Created on Thursday, 25 October 2012 03:41
Written by Rosie McKinley / Columnist
Cuban buses overflow with people. As a result of the country’s transportation crisis, riding a crowded bus in Havana is a bit like spooning with a bunch of strangers. But with reggaeton blasting through the speakers, the ride remains comfortable despite the Caribbean’s sweaty heat. After 50 years of austere socialism, Cubans gracefully manage the challenges brought by economic struggle, even if it means people’s hands stuck in others’ armpits.
While many of Cuba’s economic pains are self-inflicted, the Cuban people suffer further because of the United States’ draconian economic embargo against the country. This embargo is an outdated policy of dubious effectiveness that damages the U.S.’s reputation abroad. We should rid ourselves of it.
You should also take this issue into consideration when you vote. Despite the fact that Cuba has been largely overlooked this election, it is one area of foreign policy that President Barack Obama and presidential nominee Mitt Romney actually disagree on. If you’re failing to see much difference between the two on issues elsewhere, a Romney presidency would usher in entirely different policies in Cuba than those being pursued today.
The embargo began largely because of the Cuban Missile Crisis, which reached its climax 50 years ago this week. The news that the Soviet Union was stockpiling nuclear weapons just 90 miles from the U.S. coast sparked the most volatile moments of the Cold War. Our parents found themselves hiding under school desks, fearing Armageddon; embargo seemed appropriate.
A half-century later, those school children are now middle-aged baby boomers nearing retirement. We, as a generation, are inheriting a much different America. The embargo is a relic; a festering wound of failed foreign policy that we have the responsibility to end in order to repair relations with our southern neighbor.
For one, the embargo hasn’t worked. It has failed in its goals of removing the Castro family from power and restoring democracy in Cuba. It has only created a humanitarian crisis that we are partly responsible for. Cuba remains a socialist country with Castro leadership, and we are left wondering why a policy that doesn’t work remains, especially considering the international disapproval it brings — the U.N. General Assembly has condemned the embargo for 20 straight years.
The Electoral College is partly to blame. The vast majority of Cuban-Americans live in Florida and New Jersey — two major electoral states in the presidential election, with Florida perpetually competitive. These are the people who lost property and wealth as a result of Castro’s revolution. To them, a harsh embargo is the only appropriate form of justice for Castro.
Obama, in a risky political move, has slowly been rolling away many of these programs, risking Cuban-American votes by loosening travel laws to Cuba. Working under the belief that we can’t improve relations with a country that we don’t understand, he has lifted many travel restrictions, allowing individuals to attain permission to visit. His policies allowed the Pitt in Cuba study abroad program to restart in 2010 after Bush-era restrictions forced the program’s termination.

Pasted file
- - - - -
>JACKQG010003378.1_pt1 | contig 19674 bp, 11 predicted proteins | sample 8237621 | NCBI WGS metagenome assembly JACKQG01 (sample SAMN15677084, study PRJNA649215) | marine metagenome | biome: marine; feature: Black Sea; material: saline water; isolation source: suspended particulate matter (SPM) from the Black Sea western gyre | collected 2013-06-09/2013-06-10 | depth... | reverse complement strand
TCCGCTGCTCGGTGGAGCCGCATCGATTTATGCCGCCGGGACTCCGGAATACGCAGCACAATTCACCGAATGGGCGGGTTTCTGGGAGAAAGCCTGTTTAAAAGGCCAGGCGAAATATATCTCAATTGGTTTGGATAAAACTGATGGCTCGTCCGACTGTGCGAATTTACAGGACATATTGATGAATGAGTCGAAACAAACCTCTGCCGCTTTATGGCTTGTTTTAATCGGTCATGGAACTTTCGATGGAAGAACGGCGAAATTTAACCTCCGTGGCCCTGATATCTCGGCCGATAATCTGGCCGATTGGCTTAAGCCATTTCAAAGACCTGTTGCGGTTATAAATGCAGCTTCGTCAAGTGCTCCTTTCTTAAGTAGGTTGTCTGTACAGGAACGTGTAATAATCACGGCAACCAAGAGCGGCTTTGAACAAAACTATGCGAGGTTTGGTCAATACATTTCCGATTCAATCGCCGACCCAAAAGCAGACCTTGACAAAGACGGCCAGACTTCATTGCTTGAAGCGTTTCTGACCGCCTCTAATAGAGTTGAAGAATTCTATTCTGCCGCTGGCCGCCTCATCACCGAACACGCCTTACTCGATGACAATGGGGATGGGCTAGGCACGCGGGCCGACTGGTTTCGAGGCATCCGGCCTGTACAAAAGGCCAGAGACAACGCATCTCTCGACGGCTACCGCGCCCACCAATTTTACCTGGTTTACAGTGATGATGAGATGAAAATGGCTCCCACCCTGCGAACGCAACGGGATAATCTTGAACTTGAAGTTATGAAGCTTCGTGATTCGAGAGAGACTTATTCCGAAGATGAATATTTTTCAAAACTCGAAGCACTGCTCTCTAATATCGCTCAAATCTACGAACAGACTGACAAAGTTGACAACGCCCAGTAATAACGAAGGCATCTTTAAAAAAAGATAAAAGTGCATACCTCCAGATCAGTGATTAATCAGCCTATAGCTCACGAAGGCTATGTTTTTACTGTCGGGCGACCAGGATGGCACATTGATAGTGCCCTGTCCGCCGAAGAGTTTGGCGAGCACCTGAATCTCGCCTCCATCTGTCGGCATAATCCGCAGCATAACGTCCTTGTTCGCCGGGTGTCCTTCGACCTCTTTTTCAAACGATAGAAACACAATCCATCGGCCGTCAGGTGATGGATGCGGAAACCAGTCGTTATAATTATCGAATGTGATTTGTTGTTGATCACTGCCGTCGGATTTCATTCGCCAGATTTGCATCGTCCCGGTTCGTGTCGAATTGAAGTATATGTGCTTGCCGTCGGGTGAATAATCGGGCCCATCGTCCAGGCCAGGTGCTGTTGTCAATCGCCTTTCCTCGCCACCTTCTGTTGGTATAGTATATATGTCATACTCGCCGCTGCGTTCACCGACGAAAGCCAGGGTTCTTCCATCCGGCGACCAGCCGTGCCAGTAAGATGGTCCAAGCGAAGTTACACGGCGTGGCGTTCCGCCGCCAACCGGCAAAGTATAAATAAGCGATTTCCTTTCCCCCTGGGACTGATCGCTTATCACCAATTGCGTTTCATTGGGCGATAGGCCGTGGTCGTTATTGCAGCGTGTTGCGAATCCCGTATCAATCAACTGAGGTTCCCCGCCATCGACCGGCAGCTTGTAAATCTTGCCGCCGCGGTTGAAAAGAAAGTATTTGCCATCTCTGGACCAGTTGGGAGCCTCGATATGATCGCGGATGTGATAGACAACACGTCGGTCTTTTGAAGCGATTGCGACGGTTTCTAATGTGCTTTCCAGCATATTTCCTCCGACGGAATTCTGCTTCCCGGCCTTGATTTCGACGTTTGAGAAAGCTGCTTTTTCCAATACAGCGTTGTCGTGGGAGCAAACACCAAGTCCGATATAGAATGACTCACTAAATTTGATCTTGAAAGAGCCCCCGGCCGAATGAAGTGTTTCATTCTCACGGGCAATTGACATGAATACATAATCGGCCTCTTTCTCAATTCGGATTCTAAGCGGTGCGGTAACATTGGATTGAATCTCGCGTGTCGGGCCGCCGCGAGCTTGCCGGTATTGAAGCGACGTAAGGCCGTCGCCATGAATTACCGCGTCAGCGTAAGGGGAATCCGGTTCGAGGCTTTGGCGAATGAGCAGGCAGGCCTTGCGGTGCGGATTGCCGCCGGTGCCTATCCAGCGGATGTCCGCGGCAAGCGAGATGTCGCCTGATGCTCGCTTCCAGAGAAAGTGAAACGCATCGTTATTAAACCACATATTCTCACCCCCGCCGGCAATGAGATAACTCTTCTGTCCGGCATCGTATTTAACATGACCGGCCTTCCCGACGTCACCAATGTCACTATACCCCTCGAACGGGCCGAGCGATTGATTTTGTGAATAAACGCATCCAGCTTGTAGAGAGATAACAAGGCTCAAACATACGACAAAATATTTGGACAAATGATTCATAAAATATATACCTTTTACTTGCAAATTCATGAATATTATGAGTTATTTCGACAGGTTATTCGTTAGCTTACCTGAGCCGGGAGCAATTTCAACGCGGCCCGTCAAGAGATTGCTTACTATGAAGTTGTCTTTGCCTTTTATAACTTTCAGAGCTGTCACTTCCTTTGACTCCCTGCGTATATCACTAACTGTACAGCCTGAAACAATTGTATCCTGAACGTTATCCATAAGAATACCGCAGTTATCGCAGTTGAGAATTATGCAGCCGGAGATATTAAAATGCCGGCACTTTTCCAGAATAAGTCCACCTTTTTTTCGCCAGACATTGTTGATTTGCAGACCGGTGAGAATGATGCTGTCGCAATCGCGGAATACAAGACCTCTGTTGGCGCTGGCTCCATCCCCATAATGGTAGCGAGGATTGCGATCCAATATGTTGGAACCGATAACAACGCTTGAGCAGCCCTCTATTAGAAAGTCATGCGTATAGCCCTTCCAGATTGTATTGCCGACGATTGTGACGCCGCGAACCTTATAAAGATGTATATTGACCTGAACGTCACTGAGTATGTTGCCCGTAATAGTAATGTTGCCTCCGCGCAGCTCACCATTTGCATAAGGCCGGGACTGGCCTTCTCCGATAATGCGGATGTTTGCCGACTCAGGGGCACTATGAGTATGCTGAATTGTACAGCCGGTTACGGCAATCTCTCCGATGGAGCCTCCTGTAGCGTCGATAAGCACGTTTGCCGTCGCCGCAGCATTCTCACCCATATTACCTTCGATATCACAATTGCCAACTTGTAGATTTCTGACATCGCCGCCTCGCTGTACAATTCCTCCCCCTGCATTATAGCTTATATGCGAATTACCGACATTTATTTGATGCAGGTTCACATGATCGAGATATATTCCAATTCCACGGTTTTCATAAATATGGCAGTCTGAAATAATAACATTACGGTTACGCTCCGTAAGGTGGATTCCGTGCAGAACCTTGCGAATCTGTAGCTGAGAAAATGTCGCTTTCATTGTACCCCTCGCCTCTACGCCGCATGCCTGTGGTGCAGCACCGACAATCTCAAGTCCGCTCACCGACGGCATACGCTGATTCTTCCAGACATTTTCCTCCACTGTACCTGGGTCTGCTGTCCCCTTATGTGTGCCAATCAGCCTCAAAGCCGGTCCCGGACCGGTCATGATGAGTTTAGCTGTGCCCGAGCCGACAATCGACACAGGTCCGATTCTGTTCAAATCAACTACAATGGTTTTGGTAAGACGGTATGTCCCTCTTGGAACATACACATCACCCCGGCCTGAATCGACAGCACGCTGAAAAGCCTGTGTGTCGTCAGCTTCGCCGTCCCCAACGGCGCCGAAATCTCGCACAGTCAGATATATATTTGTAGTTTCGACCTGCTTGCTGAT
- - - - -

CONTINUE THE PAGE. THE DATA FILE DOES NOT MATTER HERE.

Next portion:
Romney endorses a much different path forward, promising a return to the strict adherence of the Helms-Burton Act, which would strengthen the embargo to a point so anti-humanitarian that American allies from Great Britain to Argentina have condemned it. The act, signed by President Bill Clinton, bans trade with any trading partner of Cuba, even for medicine or food.
In the 1990s, while American children were growing up in relatively prosperous times, this act left Cuban kids to starve. There are stories of people melting condoms — which the Cuban government issued to keep population growth manageable — into cheap pizzas as a way of stretching their food sources. Although these stories are probably urban myths, their existence points to the awful circumstances that most Cubans lived in. Conditions were so awful that thousands of Cubans risked their lives to float through shark-infested waters on man-made rafts to reach the shores of southern Florida.
In America, they found increased freedoms. This is the great irony of the embargo: While we were banning investment in Cuba in the name of freedom, our government’s restrictions on travel were in a similar although lesser way preventing us from exercising our own. Also, while we attack the Castro government for limiting elections, many of us blissfully ignore the right we have here: Where is the embargo on the 45 percent of the country that doesn’t go to the polls just because we don’t feel like it?
Obama’s policy toward Cuba is far from ideal: Some form of embargo will be continued under a second term. Yet Romney’s proposed return to harsh repression does nothing to advance our countries toward a working relationship. Under Romney, we face the continued diminishing of our country’s international reputation. We become further distanced from our once-rumored greatness as a leader of the free world.
That said, if you strongly agree with returning to the harsh status quo that has done little to influence Cuban policies over the last 50 years, then vote against Obama. After all, voting either way is valuable.
Just ask a Cuban who can’t.